Danny Rogers: Best practitioners will have GCC in sight

The Government's massive shake up of its comms machine, announced last week, could work to the PR industry's advantage.

On Friday, the Cabinet Office released a review by Matt Tee, the permanent secretary for government comms, which said the 65-year-old COI should be replaced by a new - and more focused - Government Comms Centre (see page 11).

Before we look at the potential upside, let's remind ourselves of the downside of this ongoing review by the coalition Government.

As recently as 2009, the COI was the single biggest advertiser in Britain and put millions of pounds into PR agencies. Since then, thanks to public debt reduction and ideological opposition to a 'nanny state', it has been ripped apart. On last recording, the COI had sunk to sixth largest advertiser, while COI PR spend was virtually frozen from last summer.

Tee's recommendations mean the loss of about 1,000 comms jobs in government and tens of millions of pounds in further cost savings.

However, history tells us that any government must invest in effective comms in order to shift society in its preferred direction. Experienced observers believe the spend will gradually come back.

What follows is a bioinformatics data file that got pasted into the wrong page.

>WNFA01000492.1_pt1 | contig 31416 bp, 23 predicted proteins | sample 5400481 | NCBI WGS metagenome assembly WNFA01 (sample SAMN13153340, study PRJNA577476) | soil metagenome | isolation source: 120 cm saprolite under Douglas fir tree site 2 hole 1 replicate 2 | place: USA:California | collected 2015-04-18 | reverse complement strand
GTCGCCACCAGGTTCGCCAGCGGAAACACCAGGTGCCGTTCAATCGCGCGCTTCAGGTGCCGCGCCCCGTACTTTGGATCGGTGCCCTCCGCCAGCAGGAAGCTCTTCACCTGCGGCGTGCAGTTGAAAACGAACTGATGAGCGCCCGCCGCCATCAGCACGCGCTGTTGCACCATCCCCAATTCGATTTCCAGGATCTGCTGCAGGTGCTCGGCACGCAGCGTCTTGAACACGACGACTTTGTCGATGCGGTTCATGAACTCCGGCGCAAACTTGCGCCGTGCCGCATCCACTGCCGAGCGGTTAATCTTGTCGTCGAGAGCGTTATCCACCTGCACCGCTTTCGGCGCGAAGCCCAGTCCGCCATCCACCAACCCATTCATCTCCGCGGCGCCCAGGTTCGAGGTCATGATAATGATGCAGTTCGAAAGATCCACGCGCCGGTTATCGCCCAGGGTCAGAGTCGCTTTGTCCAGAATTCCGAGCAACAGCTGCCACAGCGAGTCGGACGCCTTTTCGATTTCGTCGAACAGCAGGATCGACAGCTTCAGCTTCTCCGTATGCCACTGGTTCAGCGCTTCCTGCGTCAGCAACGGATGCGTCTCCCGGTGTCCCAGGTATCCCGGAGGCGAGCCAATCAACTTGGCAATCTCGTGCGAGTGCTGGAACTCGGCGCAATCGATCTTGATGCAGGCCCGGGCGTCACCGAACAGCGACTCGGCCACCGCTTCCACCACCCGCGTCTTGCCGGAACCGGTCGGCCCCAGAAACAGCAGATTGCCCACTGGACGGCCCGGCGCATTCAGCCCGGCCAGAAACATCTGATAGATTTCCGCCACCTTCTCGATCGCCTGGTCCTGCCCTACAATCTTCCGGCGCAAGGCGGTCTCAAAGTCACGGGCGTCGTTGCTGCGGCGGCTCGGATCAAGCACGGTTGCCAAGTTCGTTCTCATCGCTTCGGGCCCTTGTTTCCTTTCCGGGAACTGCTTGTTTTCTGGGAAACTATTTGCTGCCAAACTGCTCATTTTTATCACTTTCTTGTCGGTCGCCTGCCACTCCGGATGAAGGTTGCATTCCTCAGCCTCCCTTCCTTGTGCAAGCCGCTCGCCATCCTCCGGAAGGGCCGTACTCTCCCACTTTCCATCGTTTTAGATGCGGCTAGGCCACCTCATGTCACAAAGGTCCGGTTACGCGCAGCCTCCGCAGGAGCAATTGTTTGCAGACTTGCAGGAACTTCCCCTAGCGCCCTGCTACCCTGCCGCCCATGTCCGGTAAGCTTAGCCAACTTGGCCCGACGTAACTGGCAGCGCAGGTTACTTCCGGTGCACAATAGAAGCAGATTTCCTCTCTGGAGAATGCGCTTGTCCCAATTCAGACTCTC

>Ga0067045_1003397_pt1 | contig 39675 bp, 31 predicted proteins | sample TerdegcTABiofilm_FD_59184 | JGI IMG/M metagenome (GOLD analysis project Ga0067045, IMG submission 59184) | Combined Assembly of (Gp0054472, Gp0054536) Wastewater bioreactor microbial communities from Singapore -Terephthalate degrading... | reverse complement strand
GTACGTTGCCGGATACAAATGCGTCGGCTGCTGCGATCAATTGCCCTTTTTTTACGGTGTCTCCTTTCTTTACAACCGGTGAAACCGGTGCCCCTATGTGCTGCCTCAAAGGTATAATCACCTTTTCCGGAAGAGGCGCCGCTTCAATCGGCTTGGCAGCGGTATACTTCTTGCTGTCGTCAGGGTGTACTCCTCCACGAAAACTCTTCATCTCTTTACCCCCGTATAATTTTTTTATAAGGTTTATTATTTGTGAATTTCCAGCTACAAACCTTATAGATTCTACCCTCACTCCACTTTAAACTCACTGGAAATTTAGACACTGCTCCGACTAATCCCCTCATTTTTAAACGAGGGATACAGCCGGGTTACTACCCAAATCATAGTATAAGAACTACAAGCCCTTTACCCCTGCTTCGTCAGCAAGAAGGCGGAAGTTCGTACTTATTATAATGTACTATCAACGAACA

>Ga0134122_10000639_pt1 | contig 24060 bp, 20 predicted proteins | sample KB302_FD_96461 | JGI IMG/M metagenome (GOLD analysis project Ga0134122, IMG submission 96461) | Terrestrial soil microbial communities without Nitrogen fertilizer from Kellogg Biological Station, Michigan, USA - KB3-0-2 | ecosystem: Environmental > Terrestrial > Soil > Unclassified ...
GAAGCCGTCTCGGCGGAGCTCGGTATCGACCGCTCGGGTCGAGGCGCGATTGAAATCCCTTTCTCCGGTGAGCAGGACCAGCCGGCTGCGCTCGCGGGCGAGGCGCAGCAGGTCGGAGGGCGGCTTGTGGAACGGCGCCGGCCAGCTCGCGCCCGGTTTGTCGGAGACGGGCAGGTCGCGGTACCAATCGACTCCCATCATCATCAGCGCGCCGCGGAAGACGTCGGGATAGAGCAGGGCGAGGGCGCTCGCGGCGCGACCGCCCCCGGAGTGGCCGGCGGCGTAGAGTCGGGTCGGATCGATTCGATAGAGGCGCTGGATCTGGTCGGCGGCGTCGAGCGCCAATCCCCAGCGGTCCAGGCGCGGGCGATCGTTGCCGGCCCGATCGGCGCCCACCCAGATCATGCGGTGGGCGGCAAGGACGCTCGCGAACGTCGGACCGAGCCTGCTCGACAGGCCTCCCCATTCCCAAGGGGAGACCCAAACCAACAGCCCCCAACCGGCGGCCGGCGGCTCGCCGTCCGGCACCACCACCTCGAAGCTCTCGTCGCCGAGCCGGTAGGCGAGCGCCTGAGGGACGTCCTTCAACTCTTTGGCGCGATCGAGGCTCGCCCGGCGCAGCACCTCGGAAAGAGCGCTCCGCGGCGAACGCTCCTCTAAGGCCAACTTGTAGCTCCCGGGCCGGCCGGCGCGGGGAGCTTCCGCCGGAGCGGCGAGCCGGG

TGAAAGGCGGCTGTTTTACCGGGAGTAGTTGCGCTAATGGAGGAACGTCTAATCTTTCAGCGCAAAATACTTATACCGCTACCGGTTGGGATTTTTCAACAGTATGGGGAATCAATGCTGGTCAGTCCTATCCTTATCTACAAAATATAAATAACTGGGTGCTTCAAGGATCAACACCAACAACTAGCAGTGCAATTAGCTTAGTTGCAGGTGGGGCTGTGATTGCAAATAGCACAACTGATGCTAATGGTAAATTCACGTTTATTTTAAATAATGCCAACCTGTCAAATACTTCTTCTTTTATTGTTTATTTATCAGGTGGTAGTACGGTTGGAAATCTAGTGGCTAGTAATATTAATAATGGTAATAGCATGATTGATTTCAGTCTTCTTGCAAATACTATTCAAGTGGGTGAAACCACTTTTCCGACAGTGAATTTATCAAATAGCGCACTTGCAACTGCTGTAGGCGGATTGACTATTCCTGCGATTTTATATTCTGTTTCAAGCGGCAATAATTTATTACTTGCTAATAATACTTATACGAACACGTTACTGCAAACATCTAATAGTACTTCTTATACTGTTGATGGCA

And, interestingly, a new comms approach is likely to emerge.

Cabinet Office Secretary Francis Maude and the Prime Minister's marketing guru Steve Hilton both favour 'nudge theory', which means shifting public behaviour in more subtle ways than big advertising campaigns.

It could be argued that PR professionals are more in tune with such thinking - and there are already indications that large and specialist campaigns will go through PR agencies.

Underlying this, the GCC (quite rightly) will have a sharper focus on digital comms, high return on investment and tangibly shifting and evaluating public behaviour.

These are all areas in which PR practitioners theoretically have the edge over their advertising counterparts.

But this is far from a given. Just as PR professionals are fighting to own social media campaigns in the private sector, they will have to do at least the same for public sector work.

It is all very well claiming that PR has a higher ROI than advertising, but this will have to be proven rigorously, and often, to whoever runs the GCC.

The next two years will prove pivotal for the Government's ambitions, its comms machine and those in PR who wish to get involved.

It will require the best practitioners and the very best thinking to seize this fascinating and lucrative prize.

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